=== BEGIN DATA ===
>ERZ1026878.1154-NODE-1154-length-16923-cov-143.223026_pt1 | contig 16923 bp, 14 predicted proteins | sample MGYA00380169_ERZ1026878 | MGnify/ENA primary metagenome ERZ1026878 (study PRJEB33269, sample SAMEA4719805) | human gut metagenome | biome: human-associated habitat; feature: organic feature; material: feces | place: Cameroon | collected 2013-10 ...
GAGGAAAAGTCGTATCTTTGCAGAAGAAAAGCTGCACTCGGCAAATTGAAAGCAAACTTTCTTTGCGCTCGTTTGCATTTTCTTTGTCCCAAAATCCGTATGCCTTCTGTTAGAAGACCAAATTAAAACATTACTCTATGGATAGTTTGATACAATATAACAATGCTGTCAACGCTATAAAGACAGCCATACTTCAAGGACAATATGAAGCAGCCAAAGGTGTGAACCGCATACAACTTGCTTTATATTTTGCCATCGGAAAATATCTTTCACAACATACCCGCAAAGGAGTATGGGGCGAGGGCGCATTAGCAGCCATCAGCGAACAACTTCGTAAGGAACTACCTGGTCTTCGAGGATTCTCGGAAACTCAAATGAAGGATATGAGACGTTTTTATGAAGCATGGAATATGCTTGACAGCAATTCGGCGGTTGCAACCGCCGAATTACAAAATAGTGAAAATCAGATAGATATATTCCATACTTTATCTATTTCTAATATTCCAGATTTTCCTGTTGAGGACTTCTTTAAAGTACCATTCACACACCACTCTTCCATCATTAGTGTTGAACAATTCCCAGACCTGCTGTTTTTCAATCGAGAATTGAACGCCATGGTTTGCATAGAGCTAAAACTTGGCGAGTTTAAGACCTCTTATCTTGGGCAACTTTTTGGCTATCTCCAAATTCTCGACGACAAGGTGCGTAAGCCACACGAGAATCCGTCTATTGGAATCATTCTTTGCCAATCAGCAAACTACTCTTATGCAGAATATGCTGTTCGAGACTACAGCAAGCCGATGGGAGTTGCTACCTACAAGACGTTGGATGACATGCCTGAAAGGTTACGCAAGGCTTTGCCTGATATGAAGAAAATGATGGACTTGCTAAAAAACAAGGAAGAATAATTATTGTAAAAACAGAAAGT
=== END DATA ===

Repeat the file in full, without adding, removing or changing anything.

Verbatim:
>ERZ1026878.1154-NODE-1154-length-16923-cov-143.223026_pt1 | contig 16923 bp, 14 predicted proteins | sample MGYA00380169_ERZ1026878 | MGnify/ENA primary metagenome ERZ1026878 (study PRJEB33269, sample SAMEA4719805) | human gut metagenome | biome: human-associated habitat; feature: organic feature; material: feces | place: Cameroon | collected 2013-10 ...
GAGGAAAAGTCGTATCTTTGCAGAAGAAAAGCTGCACTCGGCAAATTGAAAGCAAACTTTCTTTGCGCTCGTTTGCATTTTCTTTGTCCCAAAATCCGTATGCCTTCTGTTAGAAGACCAAATTAAAACATTACTCTATGGATAGTTTGATACAATATAACAATGCTGTCAACGCTATAAAGACAGCCATACTTCAAGGACAATATGAAGCAGCCAAAGGTGTGAACCGCATACAACTTGCTTTATATTTTGCCATCGGAAAATATCTTTCACAACATACCCGCAAAGGAGTATGGGGCGAGGGCGCATTAGCAGCCATCAGCGAACAACTTCGTAAGGAACTACCTGGTCTTCGAGGATTCTCGGAAACTCAAATGAAGGATATGAGACGTTTTTATGAAGCATGGAATATGCTTGACAGCAATTCGGCGGTTGCAACCGCCGAATTACAAAATAGTGAAAATCAGATAGATATATTCCATACTTTATCTATTTCTAATATTCCAGATTTTCCTGTTGAGGACTTCTTTAAAGTACCATTCACACACCACTCTTCCATCATTAGTGTTGAACAATTCCCAGACCTGCTGTTTTTCAATCGAGAATTGAACGCCATGGTTTGCATAGAGCTAAAACTTGGCGAGTTTAAGACCTCTTATCTTGGGCAACTTTTTGGCTATCTCCAAATTCTCGACGACAAGGTGCGTAAGCCACACGAGAATCCGTCTATTGGAATCATTCTTTGCCAATCAGCAAACTACTCTTATGCAGAATATGCTGTTCGAGACTACAGCAAGCCGATGGGAGTTGCTACCTACAAGACGTTGGATGACATGCCTGAAAGGTTACGCAAGGCTTTGCCTGATATGAAGAAAATGATGGACTTGCTAAAAAACAAGGAAGAATAATTATTGTAAAAACAGAAAGT